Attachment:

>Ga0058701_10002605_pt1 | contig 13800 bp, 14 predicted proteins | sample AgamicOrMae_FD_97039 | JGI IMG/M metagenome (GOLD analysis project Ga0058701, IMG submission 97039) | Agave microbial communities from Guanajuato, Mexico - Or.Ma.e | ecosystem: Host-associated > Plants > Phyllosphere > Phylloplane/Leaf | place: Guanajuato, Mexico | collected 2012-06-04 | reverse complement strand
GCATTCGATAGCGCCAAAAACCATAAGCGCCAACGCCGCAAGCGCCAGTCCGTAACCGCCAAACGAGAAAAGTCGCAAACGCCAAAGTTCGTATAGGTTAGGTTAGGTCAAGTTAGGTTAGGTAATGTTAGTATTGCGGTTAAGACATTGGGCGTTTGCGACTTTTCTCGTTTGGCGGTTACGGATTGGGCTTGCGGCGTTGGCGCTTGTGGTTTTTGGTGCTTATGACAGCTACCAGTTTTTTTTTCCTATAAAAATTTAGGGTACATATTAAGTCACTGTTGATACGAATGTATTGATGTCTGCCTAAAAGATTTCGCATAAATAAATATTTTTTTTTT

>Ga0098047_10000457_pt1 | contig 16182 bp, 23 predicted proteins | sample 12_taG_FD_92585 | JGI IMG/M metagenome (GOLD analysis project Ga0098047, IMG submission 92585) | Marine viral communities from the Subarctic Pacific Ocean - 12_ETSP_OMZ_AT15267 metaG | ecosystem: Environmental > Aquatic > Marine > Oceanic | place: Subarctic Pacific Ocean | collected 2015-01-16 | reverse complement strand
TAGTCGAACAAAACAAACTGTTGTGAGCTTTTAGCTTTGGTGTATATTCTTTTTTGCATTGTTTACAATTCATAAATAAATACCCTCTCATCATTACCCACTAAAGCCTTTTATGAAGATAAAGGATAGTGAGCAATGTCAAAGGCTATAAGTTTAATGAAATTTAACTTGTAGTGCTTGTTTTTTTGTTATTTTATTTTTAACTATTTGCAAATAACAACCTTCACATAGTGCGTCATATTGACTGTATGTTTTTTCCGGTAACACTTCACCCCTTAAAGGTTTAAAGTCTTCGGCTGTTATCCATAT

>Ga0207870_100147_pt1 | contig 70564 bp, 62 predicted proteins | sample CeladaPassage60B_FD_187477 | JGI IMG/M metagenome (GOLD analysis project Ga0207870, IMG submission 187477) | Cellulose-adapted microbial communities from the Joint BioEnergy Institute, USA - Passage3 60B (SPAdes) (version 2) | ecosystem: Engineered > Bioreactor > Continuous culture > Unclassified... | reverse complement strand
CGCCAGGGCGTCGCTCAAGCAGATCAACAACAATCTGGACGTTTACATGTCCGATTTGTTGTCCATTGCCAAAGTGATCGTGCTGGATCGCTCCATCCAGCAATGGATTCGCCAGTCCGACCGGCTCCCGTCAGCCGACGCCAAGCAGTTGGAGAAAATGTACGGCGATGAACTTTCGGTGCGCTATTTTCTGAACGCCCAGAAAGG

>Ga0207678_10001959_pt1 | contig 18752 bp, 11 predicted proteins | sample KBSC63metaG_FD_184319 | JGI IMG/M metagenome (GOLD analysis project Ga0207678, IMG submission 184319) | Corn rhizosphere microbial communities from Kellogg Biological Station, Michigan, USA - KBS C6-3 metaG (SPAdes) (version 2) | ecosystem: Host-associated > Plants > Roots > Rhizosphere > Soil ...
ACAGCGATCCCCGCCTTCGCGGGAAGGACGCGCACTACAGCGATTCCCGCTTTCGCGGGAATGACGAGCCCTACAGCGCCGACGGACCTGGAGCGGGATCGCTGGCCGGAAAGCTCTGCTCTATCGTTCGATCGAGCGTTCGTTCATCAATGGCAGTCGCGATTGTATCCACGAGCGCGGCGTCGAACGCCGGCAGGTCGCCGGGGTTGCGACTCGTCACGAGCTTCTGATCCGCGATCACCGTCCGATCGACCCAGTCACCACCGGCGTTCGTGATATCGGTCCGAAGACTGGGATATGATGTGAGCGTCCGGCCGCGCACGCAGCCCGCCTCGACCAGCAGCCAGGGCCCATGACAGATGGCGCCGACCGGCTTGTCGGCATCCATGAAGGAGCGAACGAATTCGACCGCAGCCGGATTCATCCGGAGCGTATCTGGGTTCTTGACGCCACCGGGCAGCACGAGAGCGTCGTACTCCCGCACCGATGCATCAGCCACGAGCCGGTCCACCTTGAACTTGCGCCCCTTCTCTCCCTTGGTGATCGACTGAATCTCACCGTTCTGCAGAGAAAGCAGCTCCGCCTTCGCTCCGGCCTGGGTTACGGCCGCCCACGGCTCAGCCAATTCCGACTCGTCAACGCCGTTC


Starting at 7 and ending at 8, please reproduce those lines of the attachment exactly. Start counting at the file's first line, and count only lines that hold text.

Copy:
>Ga0207678_10001959_pt1 | contig 18752 bp, 11 predicted proteins | sample KBSC63metaG_FD_184319 | JGI IMG/M metagenome (GOLD analysis project Ga0207678, IMG submission 184319) | Corn rhizosphere microbial communities from Kellogg Biological Station, Michigan, USA - KBS C6-3 metaG (SPAdes) (version 2) | ecosystem: Host-associated > Plants > Roots > Rhizosphere > Soil ...
ACAGCGATCCCCGCCTTCGCGGGAAGGACGCGCACTACAGCGATTCCCGCTTTCGCGGGAATGACGAGCCCTACAGCGCCGACGGACCTGGAGCGGGATCGCTGGCCGGAAAGCTCTGCTCTATCGTTCGATCGAGCGTTCGTTCATCAATGGCAGTCGCGATTGTATCCACGAGCGCGGCGTCGAACGCCGGCAGGTCGCCGGGGTTGCGACTCGTCACGAGCTTCTGATCCGCGATCACCGTCCGATCGACCCAGTCACCACCGGCGTTCGTGATATCGGTCCGAAGACTGGGATATGATGTGAGCGTCCGGCCGCGCACGCAGCCCGCCTCGACCAGCAGCCAGGGCCCATGACAGATGGCGCCGACCGGCTTGTCGGCATCCATGAAGGAGCGAACGAATTCGACCGCAGCCGGATTCATCCGGAGCGTATCTGGGTTCTTGACGCCACCGGGCAGCACGAGAGCGTCGTACTCCCGCACCGATGCATCAGCCACGAGCCGGTCCACCTTGAACTTGCGCCCCTTCTCTCCCTTGGTGATCGACTGAATCTCACCGTTCTGCAGAGAAAGCAGCTCCGCCTTCGCTCCGGCCTGGGTTACGGCCGCCCACGGCTCAGCCAATTCCGACTCGTCAACGCCGTTC